Reheat – POLITICO

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PROGRAMMING NOTE: California Playbook PM will not be released on Monday, May 31. We will be back on Tuesday June 1st.

HEAT: Stay cool this Memorial Day weekend, Playbook readers.

Many longed for this three-day break after a period of intense work. Those of you in California politics have had a nascent recall election, a flood of laws from the Capitol, and a record-breaking budget filled with new proposals to assess. Not to mention the rapidly changing Covid-19 rules and an increasingly deep drought.

There might be relief from labor, but not heat. Interior California will see triple-digit temperatures by Monday, and no one will have them worse than those between Chico and Redding, where they could reach 108 degrees.

As you venture out this weekend, note the reservoirs and rivers, which are already dangerously low. Residents of the Sacramento area could normally head to Folsom Lake to cool off, but the water level is so low that several boat launch areas have closed and the park has implemented a speed limit. of 5 mph.

It’s a reminder of what the state will face In the coming months. Already, the Bay Area water agencies are preparing to impose mandatory conservation orders, writes Debra Kahn of POLITICO.

CALIFORNIA’S WATER AGENCIES SUPPORT for supply cuts after the Bureau of Reclamation announced smaller deliveries this week as rainfall runoff fell well below projected levels. During the month of April, projected runoff to the Sacramento River and its major tributaries fell 685,000 acre-feet – enough to supply about 1.2 million households. The basin is on course for its second driest year on record, only behind the record drought of 1977.

“The climate is hotter, it is drier”, said James Peifer, executive director of the Regional Water Authority, which represents 20 water agencies in the Sacramento area. “The climate is changing. And I think that surprised people.”

HAPPY FRIDAY BEFORE MEMORIAL DAY! Welcome to California PM Playbook, a new POLITICO newsletter that serves as an afternoon temperature check on California politics and a look at the direction of excess dollars this budget season. We will go through June 18 before returning in August for the legislative homestretch. Do you have any advice or suggestions? Send an e-mail to [email protected] and [email protected] or send a yell at Twitter. DMs are open!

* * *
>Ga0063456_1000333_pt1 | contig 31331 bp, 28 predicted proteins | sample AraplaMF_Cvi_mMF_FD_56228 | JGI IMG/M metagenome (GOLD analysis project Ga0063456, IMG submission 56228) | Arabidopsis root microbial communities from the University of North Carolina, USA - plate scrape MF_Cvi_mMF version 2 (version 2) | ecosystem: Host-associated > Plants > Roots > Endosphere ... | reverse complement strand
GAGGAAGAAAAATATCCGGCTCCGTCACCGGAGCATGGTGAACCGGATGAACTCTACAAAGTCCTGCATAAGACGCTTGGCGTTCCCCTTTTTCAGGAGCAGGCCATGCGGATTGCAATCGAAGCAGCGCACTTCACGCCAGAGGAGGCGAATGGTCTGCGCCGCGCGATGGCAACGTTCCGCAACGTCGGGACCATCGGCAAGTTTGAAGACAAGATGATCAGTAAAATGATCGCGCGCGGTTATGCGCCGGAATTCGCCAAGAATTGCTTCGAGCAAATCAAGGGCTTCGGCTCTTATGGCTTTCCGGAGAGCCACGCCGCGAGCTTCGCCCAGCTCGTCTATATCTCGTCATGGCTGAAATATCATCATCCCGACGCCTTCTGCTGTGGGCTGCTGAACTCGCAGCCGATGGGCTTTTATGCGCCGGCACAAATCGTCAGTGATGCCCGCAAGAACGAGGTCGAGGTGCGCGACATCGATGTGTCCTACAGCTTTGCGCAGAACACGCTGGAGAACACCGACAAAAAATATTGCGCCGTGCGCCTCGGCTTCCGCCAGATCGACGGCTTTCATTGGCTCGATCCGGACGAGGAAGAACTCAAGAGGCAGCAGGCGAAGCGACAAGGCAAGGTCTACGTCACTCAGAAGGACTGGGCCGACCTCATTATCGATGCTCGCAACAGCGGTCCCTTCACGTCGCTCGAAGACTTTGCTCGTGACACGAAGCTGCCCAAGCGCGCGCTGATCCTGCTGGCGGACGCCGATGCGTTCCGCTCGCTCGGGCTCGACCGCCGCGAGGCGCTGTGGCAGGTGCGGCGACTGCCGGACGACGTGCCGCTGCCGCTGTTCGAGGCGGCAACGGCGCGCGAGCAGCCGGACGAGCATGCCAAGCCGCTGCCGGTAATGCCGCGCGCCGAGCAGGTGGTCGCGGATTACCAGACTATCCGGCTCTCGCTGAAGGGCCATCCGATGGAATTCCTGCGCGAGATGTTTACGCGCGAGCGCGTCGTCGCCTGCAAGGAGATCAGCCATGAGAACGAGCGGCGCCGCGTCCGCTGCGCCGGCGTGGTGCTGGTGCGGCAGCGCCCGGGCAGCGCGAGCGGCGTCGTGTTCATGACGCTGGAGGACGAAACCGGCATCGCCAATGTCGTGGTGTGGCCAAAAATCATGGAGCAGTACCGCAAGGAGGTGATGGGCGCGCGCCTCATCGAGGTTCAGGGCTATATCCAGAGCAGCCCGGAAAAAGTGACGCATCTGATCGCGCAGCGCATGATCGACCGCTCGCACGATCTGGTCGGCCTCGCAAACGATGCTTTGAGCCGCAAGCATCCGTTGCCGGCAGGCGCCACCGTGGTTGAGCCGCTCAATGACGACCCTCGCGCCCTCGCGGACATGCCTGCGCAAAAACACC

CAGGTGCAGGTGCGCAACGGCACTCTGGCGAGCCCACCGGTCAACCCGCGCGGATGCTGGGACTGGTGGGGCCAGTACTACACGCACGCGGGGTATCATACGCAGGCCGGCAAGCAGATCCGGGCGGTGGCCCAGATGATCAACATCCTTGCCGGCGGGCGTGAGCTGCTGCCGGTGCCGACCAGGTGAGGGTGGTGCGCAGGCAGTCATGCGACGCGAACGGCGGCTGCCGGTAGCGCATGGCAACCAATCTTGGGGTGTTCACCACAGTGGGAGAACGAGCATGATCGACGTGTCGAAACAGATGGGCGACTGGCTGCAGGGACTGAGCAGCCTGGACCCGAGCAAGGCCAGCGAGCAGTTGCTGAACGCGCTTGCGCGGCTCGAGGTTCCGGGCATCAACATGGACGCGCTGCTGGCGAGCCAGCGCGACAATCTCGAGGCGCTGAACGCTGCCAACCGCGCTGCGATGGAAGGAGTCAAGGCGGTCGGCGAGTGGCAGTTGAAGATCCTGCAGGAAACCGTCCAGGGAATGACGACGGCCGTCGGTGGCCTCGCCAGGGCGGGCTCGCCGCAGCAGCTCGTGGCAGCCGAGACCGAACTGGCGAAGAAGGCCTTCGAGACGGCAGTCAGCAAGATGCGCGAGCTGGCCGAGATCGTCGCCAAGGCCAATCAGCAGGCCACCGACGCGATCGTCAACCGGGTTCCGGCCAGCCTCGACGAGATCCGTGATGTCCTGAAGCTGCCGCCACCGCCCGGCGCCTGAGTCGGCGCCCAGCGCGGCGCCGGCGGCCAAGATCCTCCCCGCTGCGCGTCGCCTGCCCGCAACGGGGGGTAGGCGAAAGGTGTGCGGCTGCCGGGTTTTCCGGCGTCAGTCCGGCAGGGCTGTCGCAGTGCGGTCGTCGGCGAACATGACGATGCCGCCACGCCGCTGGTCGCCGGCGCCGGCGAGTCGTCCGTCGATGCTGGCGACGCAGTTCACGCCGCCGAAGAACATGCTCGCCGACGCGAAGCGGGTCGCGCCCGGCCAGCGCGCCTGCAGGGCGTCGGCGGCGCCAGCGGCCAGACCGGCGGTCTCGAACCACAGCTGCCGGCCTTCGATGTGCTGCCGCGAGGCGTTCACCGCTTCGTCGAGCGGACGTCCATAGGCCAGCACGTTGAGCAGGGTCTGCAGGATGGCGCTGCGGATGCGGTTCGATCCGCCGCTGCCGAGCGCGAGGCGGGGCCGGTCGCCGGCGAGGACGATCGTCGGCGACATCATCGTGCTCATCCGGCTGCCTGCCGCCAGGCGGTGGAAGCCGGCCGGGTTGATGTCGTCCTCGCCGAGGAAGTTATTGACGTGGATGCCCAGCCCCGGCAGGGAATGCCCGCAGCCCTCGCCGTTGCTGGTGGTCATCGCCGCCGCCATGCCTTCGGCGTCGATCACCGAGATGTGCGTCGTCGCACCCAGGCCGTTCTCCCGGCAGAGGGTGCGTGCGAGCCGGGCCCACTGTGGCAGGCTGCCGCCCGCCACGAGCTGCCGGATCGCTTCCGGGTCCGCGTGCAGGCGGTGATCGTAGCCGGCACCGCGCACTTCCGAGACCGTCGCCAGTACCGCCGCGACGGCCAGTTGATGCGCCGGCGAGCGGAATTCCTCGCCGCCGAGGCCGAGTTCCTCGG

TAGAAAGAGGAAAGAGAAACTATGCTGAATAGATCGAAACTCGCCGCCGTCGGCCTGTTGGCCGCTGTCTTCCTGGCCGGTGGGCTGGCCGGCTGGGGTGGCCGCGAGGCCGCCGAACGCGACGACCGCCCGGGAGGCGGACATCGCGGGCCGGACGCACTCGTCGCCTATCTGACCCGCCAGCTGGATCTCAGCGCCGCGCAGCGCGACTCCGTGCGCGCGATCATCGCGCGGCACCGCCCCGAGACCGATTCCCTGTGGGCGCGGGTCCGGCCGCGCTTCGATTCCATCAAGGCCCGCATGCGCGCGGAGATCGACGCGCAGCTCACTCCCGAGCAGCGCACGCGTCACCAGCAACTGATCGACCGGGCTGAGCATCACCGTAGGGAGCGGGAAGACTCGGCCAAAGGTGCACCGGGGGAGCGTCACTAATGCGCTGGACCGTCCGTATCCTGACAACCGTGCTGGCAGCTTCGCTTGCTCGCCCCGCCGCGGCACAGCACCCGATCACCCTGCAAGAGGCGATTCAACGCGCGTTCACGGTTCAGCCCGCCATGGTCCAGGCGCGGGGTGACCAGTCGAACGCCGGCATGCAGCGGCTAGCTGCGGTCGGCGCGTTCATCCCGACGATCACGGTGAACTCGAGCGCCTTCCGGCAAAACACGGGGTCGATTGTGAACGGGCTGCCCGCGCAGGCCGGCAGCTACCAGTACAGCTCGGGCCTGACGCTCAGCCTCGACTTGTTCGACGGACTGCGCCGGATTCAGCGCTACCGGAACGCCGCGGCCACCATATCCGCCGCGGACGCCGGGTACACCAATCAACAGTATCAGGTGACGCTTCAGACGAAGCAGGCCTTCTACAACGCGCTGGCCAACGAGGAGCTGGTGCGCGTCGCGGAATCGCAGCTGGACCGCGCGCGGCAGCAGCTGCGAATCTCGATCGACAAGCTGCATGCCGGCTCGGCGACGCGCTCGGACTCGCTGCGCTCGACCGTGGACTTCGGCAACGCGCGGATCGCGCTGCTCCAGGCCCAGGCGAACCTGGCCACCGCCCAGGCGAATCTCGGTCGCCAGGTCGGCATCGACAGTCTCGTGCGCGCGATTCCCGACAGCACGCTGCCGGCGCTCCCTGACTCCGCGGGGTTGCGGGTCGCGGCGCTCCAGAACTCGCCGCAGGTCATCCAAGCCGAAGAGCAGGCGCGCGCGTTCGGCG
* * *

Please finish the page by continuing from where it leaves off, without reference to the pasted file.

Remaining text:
WELCOME TO SACRAMENTO: Democrat Isaac bryan was sworn in today as a new assembly member after winning the 54th District special election this month and just passing 50% to avoid a runoff in Los Angeles. He replaces Sydney kamlager, who joined the state Senate after winning his own special election. “At 29, I just became the new member of the California State Legislature. I know my mom is proud. Now the work begins ”. Bryan said on Twitter.

EXIT THROUGH THE GIFT STORE: So, was it about the merchandise?

Republican gubernatorial candidate and reality TV star Caitlyn Jenner caught the eye on Thursday when she tweeted, “Once elected Governor of California, I will CANCEL, cancel cultivation, and wake the awakened.” The reactions were strong, even rabid grammarians for her regarding the use of a comma after “CANCEL”.

Then came the Friday sales pitch. Jenner’s gift shop launched a black “Wake up the WOKE” flat-billed hat for $ 32 and a black “Cancel Cancel Culture” t-shirt, also for $ 32 (and without the superfluous comma). You could attribute this to overly aggressive marketing staff, but Jenner herself promoted the shirt and hat in separate tweets this afternoon.